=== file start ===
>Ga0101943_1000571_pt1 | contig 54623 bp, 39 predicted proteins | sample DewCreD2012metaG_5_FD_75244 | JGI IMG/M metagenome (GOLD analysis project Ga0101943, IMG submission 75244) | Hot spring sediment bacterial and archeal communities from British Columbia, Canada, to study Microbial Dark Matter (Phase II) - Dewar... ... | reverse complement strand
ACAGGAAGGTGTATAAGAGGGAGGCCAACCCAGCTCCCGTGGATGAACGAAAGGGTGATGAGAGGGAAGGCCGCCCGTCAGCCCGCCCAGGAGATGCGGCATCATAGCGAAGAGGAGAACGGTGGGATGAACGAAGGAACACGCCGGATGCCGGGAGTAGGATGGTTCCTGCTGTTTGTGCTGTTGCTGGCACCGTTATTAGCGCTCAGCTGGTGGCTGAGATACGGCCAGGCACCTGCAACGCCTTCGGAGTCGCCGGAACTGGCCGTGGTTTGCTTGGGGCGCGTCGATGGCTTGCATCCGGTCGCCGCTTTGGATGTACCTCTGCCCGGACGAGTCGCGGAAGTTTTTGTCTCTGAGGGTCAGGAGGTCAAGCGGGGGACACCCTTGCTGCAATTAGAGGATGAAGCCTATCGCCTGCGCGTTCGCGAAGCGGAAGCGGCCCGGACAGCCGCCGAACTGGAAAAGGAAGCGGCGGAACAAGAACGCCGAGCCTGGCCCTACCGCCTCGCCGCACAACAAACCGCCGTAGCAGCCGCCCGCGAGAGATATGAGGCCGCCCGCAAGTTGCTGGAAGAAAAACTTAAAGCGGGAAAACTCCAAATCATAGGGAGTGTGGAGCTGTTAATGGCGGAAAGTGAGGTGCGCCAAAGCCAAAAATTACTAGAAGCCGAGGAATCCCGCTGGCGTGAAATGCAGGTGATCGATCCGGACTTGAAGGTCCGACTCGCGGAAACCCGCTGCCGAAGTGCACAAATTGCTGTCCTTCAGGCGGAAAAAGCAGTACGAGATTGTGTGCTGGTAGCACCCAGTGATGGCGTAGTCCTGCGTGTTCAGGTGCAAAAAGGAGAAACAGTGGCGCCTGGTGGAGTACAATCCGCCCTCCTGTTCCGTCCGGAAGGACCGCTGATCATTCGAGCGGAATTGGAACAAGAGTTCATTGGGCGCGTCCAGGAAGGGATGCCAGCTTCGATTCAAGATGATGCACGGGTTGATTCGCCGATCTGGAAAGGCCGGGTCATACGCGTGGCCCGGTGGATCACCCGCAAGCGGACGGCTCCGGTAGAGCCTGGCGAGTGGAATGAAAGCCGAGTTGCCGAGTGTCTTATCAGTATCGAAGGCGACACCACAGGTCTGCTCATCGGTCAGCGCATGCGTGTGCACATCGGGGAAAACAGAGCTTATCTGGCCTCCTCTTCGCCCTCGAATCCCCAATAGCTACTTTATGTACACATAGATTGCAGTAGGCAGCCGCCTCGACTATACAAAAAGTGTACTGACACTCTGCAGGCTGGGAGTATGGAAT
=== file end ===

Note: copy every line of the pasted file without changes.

>Ga0101943_1000571_pt1 | contig 54623 bp, 39 predicted proteins | sample DewCreD2012metaG_5_FD_75244 | JGI IMG/M metagenome (GOLD analysis project Ga0101943, IMG submission 75244) | Hot spring sediment bacterial and archeal communities from British Columbia, Canada, to study Microbial Dark Matter (Phase II) - Dewar... ... | reverse complement strand
ACAGGAAGGTGTATAAGAGGGAGGCCAACCCAGCTCCCGTGGATGAACGAAAGGGTGATGAGAGGGAAGGCCGCCCGTCAGCCCGCCCAGGAGATGCGGCATCATAGCGAAGAGGAGAACGGTGGGATGAACGAAGGAACACGCCGGATGCCGGGAGTAGGATGGTTCCTGCTGTTTGTGCTGTTGCTGGCACCGTTATTAGCGCTCAGCTGGTGGCTGAGATACGGCCAGGCACCTGCAACGCCTTCGGAGTCGCCGGAACTGGCCGTGGTTTGCTTGGGGCGCGTCGATGGCTTGCATCCGGTCGCCGCTTTGGATGTACCTCTGCCCGGACGAGTCGCGGAAGTTTTTGTCTCTGAGGGTCAGGAGGTCAAGCGGGGGACACCCTTGCTGCAATTAGAGGATGAAGCCTATCGCCTGCGCGTTCGCGAAGCGGAAGCGGCCCGGACAGCCGCCGAACTGGAAAAGGAAGCGGCGGAACAAGAACGCCGAGCCTGGCCCTACCGCCTCGCCGCACAACAAACCGCCGTAGCAGCCGCCCGCGAGAGATATGAGGCCGCCCGCAAGTTGCTGGAAGAAAAACTTAAAGCGGGAAAACTCCAAATCATAGGGAGTGTGGAGCTGTTAATGGCGGAAAGTGAGGTGCGCCAAAGCCAAAAATTACTAGAAGCCGAGGAATCCCGCTGGCGTGAAATGCAGGTGATCGATCCGGACTTGAAGGTCCGACTCGCGGAAACCCGCTGCCGAAGTGCACAAATTGCTGTCCTTCAGGCGGAAAAAGCAGTACGAGATTGTGTGCTGGTAGCACCCAGTGATGGCGTAGTCCTGCGTGTTCAGGTGCAAAAAGGAGAAACAGTGGCGCCTGGTGGAGTACAATCCGCCCTCCTGTTCCGTCCGGAAGGACCGCTGATCATTCGAGCGGAATTGGAACAAGAGTTCATTGGGCGCGTCCAGGAAGGGATGCCAGCTTCGATTCAAGATGATGCACGGGTTGATTCGCCGATCTGGAAAGGCCGGGTCATACGCGTGGCCCGGTGGATCACCCGCAAGCGGACGGCTCCGGTAGAGCCTGGCGAGTGGAATGAAAGCCGAGTTGCCGAGTGTCTTATCAGTATCGAAGGCGACACCACAGGTCTGCTCATCGGTCAGCGCATGCGTGTGCACATCGGGGAAAACAGAGCTTATCTGGCCTCCTCTTCGCCCTCGAATCCCCAATAGCTACTTTATGTACACATAGATTGCAGTAGGCAGCCGCCTCGACTATACAAAAAGTGTACTGACACTCTGCAGGCTGGGAGTATGGAAT